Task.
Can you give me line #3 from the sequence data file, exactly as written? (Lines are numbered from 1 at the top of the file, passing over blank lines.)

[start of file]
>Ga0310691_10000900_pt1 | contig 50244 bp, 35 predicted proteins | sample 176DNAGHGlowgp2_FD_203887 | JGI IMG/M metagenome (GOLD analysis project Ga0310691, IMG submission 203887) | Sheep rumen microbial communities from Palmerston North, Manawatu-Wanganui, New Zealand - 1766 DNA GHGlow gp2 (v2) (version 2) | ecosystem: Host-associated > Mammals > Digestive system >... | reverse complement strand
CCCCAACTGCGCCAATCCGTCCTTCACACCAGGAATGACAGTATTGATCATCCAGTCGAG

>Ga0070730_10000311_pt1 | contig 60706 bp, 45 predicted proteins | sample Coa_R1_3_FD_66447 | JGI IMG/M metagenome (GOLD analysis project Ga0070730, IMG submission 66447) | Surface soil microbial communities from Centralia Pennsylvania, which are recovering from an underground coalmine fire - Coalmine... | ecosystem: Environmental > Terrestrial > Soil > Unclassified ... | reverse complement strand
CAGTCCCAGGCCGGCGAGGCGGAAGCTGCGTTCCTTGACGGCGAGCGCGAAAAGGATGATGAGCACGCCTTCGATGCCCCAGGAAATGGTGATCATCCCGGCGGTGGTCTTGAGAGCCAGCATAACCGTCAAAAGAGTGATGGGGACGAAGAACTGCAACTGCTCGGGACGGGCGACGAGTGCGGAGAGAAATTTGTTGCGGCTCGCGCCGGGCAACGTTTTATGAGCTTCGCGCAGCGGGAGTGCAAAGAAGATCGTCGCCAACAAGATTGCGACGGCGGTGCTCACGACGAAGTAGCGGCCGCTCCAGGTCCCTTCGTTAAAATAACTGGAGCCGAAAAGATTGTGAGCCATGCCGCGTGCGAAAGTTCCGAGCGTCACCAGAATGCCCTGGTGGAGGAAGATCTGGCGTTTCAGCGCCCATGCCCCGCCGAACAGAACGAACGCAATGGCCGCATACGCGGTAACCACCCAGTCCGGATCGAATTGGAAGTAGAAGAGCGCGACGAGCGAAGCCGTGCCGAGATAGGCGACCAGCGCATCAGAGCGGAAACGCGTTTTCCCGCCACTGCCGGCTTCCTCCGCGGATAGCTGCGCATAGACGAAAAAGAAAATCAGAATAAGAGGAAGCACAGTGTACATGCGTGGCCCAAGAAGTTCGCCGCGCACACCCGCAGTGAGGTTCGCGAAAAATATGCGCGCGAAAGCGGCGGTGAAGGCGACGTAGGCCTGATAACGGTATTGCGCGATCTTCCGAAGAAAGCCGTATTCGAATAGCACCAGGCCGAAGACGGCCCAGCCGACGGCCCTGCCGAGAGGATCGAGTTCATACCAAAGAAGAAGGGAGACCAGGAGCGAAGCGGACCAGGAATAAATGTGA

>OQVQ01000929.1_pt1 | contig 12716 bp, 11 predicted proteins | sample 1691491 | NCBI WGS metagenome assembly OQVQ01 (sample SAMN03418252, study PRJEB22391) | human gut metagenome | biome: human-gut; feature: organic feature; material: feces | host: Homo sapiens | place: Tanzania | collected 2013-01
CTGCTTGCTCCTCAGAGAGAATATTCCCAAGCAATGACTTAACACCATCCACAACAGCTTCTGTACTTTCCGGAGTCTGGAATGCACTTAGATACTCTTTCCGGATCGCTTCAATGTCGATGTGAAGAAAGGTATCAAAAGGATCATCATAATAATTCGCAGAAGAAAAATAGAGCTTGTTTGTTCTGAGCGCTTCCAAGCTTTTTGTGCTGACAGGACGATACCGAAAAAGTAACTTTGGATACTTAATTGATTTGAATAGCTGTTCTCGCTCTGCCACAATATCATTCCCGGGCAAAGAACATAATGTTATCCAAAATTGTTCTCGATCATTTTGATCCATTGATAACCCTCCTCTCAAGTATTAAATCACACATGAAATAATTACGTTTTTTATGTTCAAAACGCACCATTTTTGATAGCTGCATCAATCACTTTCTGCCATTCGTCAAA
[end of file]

>Ga0070730_10000311_pt1 | contig 60706 bp, 45 predicted proteins | sample Coa_R1_3_FD_66447 | JGI IMG/M metagenome (GOLD analysis project Ga0070730, IMG submission 66447) | Surface soil microbial communities from Centralia Pennsylvania, which are recovering from an underground coalmine fire - Coalmine... | ecosystem: Environmental > Terrestrial > Soil > Unclassified ... | reverse complement strand